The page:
Our hosts are Tara and Jo who live with their grand sons Jonny and Bossy, whose parents live in Suva. Due to the chiefs funeral Sara (another grand daughter) is currently visiting from neighboring Ogea with her daughter Mere.
First thing Sara gets us some drinking coconuts from the tree and since we promise to bring ice cream and chocolate cake for Sunday she decides to stay a few days longer..
But first we enjoy the island with a long walk on the beach and a first snorkel and dive in the pass. We are absolutely amazed by the underwater world we find here.
The Sunday we then spend from morning till evening in the village with a total of 3 hours in church, a delicious lunch and a lot of chatting with our hosts Tara and Jo.
The highlight is the installation of a new antenna for “Fulaga radio”. Pelle donates the antenna, we have just the right mounting device, they find and solve some shortcuts in the coax cable and plugs and when we test the radio we find that reception and sending is excellent.
Sikeli and Joe are both more than happy, they bring us some huge pumpkins the next day and promise to take us out for a trip.
After 5 days and nights on Tuesday the watching of the ladies in the house of the chief comes to an end, they drink Kava during the night and are allowed to be happy and dance in the morning. There is a big feast with a lot of food including several pigs. Only the men still drink kava, they don’t seem to feel hungry. Therefore most of the food the families take home in banana leave baskets, even we cruisers get our share and have food for the next two days…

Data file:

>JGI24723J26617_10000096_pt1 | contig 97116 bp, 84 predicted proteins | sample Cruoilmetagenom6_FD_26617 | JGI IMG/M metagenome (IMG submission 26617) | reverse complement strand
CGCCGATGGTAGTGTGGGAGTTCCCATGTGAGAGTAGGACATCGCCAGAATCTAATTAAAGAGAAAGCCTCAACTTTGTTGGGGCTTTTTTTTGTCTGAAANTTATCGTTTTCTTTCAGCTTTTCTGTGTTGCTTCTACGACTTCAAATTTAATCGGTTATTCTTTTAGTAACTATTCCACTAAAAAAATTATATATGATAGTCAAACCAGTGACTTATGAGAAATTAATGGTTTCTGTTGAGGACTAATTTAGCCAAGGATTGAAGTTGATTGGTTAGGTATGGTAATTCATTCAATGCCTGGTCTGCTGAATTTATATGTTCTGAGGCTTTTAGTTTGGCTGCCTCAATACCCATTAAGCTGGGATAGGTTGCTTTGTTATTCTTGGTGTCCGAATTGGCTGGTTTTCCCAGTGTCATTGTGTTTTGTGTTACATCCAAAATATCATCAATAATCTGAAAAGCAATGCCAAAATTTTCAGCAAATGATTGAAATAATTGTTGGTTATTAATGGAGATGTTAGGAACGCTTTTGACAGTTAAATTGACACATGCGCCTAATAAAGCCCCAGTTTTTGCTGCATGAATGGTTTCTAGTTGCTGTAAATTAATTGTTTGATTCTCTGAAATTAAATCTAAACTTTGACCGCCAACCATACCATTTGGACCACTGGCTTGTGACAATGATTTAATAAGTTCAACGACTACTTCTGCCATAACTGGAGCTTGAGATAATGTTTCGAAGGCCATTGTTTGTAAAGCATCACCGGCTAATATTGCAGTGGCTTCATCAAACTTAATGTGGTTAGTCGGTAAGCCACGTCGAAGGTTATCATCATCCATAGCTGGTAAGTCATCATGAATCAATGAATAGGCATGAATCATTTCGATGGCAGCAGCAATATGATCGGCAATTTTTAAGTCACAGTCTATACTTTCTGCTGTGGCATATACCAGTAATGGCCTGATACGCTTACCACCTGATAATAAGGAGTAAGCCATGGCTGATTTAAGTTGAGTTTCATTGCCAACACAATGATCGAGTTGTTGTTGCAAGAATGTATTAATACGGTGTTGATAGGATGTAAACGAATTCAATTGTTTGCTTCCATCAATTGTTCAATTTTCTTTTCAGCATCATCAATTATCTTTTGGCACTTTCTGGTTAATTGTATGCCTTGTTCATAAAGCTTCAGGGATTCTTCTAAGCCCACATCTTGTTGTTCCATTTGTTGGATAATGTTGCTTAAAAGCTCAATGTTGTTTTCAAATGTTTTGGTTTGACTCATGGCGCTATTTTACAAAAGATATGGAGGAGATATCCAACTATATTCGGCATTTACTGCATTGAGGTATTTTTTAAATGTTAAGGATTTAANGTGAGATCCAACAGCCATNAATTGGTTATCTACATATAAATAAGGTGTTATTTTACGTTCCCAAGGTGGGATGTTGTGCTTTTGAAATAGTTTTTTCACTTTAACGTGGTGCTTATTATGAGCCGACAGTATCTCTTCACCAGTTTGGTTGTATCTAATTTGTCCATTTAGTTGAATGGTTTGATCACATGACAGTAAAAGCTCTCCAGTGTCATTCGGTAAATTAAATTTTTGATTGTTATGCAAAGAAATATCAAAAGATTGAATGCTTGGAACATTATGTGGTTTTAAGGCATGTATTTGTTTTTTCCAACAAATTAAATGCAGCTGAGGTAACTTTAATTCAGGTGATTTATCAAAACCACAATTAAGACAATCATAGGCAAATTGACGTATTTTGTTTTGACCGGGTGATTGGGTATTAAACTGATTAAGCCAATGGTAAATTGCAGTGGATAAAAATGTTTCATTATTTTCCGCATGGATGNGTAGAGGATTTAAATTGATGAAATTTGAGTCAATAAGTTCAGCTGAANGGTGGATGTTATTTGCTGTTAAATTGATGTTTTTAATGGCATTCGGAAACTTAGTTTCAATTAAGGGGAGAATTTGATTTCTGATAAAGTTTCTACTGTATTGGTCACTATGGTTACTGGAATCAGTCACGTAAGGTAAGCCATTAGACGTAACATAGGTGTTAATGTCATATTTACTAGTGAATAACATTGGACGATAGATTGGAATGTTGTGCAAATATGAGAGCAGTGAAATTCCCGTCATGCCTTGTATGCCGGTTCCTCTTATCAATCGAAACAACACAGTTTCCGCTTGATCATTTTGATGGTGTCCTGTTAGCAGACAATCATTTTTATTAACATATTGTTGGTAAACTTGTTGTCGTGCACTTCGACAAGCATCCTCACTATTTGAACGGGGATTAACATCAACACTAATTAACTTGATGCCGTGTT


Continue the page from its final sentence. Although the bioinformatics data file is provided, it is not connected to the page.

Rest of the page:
On Wednesday our host family visits us on board. After Coffee, Coconut ice cream and cake I serve some of the last Swiss cheese and German sourdough bread. Even Jonny and Bossi like the taste of the cheese and the very different bread, I am surprised.
Like this our first week in Fulaga is through and we only once dove the pass!
So from now on every time there is little wind we go out with our dinghy loaded with the dive equipment and we explore both sides of the reef outside of the pass.
When we have enough air left at the end and are not yet too cold we do the drift of the pass in addition.
There is a huge amount of canyons and caves, the most diverse hard and soft corals of all colours and a huge amount of reef fish.
In the mouth of the pass we always find schools of very large and also smaller barracudas, huge schools of snappers and jacks and of course several reef sharks.
But also outside of the water we find some things to do.